Crohn's Disease

Crohn's 360: Jackie's Story Ep. 2: A Caregiver's Perspective 

Jackie's mother tells a story with a common theme among Crohn's patients: trouble receiving a correct diagnosis. Hear how she, as a mother and nurse, became a tireless, life-saving advocate for her daughter’s wellbeing. 

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Crohn's360:  Jackie's Story Episode 2

A Caregiver's Perspective 

Jackie’s Mom: I really didn’t put a medical diagnosis to it even though I am a Registered Nurse. I wasn’t thinking like that, I was thinking like a mother which was unfortunate because it put a little bit of a delay in my actual trusting that she knew what she was talking about.

Jackie: When we went to the first doctor Crohn’s at the time wasn’t the first thing on their minds. They thought maybe I was lactose intolerant, that I had Celiac Disease, or that I maybe just had Irritable Bowel Syndrome. They just kind of brushed it off like, “oh it is fine, just get over-the-counter medicine at CVS.” My mom was like, “No. There is something seriously wrong with her and you need to keep checking.” Thankfully my mom is a nurse so she really saw the symptoms and was like, “This is something and we have to really get you checked out.” My mom was persistent which I think pretty much saved my life.

Jackie’s Mom: I felt very ineffective. Here I am a professional and I am feeling very ineffective and trying to advocate for my own child. There was a point in time one night when Jackie was vomiting and had terrible diarrhea and was leaning over the toilet. It was the scene from – you can imagine it. She was crying and saying, “You’re a nurse. Can’t you help me?” It just stabbed me in the heart because here I am with all of these resources and I don’t know what to do. I don’t know how to direct her care because I need someone, a real professional who knows what to do.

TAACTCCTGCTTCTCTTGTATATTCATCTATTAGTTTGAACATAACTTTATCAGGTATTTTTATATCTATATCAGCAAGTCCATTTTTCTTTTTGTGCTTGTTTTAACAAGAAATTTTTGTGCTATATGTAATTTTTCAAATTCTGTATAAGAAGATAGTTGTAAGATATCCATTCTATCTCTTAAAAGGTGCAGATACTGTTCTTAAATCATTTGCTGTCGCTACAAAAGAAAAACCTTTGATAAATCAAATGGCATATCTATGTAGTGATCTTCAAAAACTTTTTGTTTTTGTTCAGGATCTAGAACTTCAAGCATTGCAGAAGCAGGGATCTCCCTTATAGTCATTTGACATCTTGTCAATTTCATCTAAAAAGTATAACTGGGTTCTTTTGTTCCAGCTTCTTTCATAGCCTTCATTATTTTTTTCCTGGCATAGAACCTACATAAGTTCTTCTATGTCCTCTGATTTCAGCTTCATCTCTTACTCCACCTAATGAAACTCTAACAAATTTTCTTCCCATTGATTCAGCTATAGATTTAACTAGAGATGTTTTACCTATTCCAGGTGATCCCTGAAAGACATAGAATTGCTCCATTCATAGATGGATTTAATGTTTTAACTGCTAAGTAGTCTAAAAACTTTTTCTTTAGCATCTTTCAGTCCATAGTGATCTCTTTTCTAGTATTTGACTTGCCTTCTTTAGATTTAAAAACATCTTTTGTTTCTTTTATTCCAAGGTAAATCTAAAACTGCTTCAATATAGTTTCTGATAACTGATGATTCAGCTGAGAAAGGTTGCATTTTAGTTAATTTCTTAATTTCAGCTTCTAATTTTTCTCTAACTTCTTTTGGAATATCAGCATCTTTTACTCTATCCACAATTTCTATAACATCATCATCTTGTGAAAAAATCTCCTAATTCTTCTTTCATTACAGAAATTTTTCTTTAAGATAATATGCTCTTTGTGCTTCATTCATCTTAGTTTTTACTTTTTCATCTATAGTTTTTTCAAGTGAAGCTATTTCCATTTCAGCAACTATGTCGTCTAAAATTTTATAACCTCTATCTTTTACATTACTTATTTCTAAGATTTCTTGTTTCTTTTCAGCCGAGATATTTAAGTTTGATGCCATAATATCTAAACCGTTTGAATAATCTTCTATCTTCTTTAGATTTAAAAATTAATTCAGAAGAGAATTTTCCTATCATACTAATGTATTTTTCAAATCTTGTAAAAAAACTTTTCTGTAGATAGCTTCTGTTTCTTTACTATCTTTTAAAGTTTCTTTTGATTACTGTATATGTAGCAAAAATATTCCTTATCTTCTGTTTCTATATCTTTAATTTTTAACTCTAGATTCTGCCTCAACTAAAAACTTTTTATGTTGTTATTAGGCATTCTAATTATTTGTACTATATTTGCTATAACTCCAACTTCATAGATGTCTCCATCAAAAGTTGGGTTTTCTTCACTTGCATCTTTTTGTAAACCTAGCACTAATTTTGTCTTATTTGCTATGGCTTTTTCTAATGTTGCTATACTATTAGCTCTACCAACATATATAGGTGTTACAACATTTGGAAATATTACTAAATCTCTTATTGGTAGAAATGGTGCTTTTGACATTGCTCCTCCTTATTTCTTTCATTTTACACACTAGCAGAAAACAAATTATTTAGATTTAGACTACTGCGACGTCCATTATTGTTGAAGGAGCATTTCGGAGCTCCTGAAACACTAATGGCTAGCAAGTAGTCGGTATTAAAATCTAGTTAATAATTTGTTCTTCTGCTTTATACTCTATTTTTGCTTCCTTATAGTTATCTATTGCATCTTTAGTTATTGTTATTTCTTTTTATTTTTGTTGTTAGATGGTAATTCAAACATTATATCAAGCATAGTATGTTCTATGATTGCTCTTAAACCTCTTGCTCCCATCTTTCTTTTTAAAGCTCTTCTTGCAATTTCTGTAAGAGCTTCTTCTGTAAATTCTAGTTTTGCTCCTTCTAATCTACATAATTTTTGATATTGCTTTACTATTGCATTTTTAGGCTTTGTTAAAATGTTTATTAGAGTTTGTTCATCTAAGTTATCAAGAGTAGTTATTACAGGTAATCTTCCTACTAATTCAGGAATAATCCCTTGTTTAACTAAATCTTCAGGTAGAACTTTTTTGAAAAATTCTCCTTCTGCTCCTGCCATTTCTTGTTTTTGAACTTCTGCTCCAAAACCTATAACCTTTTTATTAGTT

It was years of hounding the doctors; years of saying, “no this is not a joke, this is not psychological, this is not a passing phase, this is not anorexia, not bulimia… “ They always put the catch phrase of, “maybe there’s some psychological things.” It wasn’t any of those things. It was really a medical thing happening and they treat the symptoms. They don’t really look to see what the cause is and that is what I have seen over a period of many years with her. I read everything I could find on the topics of gastro problems. Every friend and everybody I knew that had ever been sick – I talked, talked, talked and people came out of the woodwork with resources like, “Try this doctor. My cousin had this.” That was really networking and that was what really helped me. We were just lucky that we were persistent.

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